Why Raise Awareness About Mental Health?

It’s Mental Health Awareness Week, and while we at The Vision Project are recovery-focused, we do have to occasionally take the time to remember why awareness is so important.

Why raise awareness of mental health?  Why challenge stigma, discrimination and misconceptions?  Why fight for better and more accessible interventions?  Why demand that mental health services receive a parity of esteem with physical health services – and not get sidelined as a lower priority?

What’s at stake?  The short answer is simply – people’s lives.  

The Government, in 2011 released their framework for “no health without mental health”, and that phrasing couldn’t be more accurate.  Without good mental health, everything else is vulnerable.

Physical health problems of any kind can lead to serious mental health problems, and vice versa.

Poor or untreated mental health problems are associated with so many negatively compounding factors, including further physical health issues, long-term unemployment, poverty, homelessness, substance misuse and even an increased risk of becoming a victim of violence.  These overlapping complex needs are difficult to unravel, but increasing awareness is one way of fighting back.  

Although we can’t address everything in detail here, here are some 4 selected infographics to remind us all – why raise awareness about mental health?  What’s at stake?

This first one comes from The Community Mental Health Survey 2014 (Picker Institute, 2014) and demonstrates the need for people to be more involved in the care they receive.

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Secondly, data from the Care Quality Commission (CQC) 2012/13 shows that despite some improvements with the Mental Health Act, there is still a long way to go:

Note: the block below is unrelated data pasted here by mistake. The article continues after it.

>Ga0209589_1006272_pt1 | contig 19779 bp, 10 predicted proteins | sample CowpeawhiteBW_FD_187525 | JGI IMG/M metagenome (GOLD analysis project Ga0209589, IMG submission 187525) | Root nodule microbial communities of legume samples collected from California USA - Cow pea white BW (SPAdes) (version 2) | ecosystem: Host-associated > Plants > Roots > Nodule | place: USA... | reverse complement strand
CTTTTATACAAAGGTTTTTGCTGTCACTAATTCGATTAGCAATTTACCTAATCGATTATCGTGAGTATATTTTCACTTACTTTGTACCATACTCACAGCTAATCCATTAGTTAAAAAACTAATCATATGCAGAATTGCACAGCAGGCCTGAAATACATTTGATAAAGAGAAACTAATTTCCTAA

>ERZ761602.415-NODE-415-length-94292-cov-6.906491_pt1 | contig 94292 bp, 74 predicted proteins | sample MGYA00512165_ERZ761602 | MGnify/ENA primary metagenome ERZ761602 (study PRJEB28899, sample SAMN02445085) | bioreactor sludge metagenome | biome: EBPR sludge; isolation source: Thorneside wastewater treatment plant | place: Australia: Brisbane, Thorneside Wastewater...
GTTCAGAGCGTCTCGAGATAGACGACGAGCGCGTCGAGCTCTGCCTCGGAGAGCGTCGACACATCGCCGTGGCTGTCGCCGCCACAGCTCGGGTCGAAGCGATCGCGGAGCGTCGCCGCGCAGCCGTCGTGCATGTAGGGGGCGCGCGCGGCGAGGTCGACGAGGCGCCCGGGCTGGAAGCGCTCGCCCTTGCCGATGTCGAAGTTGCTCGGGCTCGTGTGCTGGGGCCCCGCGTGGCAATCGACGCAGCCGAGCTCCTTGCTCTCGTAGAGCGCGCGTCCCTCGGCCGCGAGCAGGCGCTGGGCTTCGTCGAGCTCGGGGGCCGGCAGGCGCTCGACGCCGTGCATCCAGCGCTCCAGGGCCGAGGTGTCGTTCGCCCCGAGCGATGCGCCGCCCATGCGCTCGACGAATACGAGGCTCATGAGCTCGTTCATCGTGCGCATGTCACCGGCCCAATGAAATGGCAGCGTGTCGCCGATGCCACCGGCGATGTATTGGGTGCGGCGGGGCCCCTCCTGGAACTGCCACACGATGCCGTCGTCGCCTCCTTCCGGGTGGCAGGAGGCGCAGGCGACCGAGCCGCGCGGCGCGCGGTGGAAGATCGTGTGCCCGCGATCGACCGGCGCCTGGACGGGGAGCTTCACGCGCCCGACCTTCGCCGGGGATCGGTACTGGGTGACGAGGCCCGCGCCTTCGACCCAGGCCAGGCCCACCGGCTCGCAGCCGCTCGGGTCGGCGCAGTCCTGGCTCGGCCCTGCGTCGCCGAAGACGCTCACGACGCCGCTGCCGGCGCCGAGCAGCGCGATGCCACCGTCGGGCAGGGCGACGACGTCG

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Third, designed by Iveta Krajcirova for CALM:  Campaign Against Living Miserably shows the data on suicide, particularly male suicide in the UK in 2011 – a trend which is still unfortunately not bucking as much as we would like to see.  The causes of suicide are complex and multifacted, but raising awareness of mental health so that we can talk about it more openly is of vital importance.

For any readers who feel they are struggling-
CALM’s helpline number is 0800 58 58 58, or 0808 80 25 858 for those in London.
Samaritans can also be contacted 08457 90 90 90 in the UK or 116 123 ROI.

There are also many organisations offering support either online, on the phone, by text or even in person- which you can find in our Useful Resources & Services (National & Online) or Useful Resources & Services (Local) section of the Vision website.

 

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Fourth, this Key Facts and Trends in Mental Health infographic – (Mental Health Network NHS Confederation, 2014), which shows the continuing trends of rising demand and struggling resources in mental health services.  If we are to truly treat mental health the same way we do physical health and give them parity of esteem – this needs to change.  A starting point for that?  It might very well be increased awareness.

 

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We have only managed to touch on some of the issues of what’s at stake and why we need to raise awareness of mental health here.  There are so many issues and no quick fixes – but we have to start somewhere.  

By having more open, honest conversations about the issues that will affect 1 in 4 people in any given year – we might begin to shine the spotlight on an area that needs it most.  If you have any comments, please feel free to submit them in the comment box below!  

You can learn how to get involved in the Mental Health Awareness Week 2015 campaign at the Mental Health Foundation’s website.  

If you feel strongly about any of these issues and have ideas of what you could do to help or bring change – even if in a small way, get in touch with us at The Vision Project via the About Us page!

…and finally, a reminder – let’s keep this conversation going throughout and beyond Mental Health Awareness Week!

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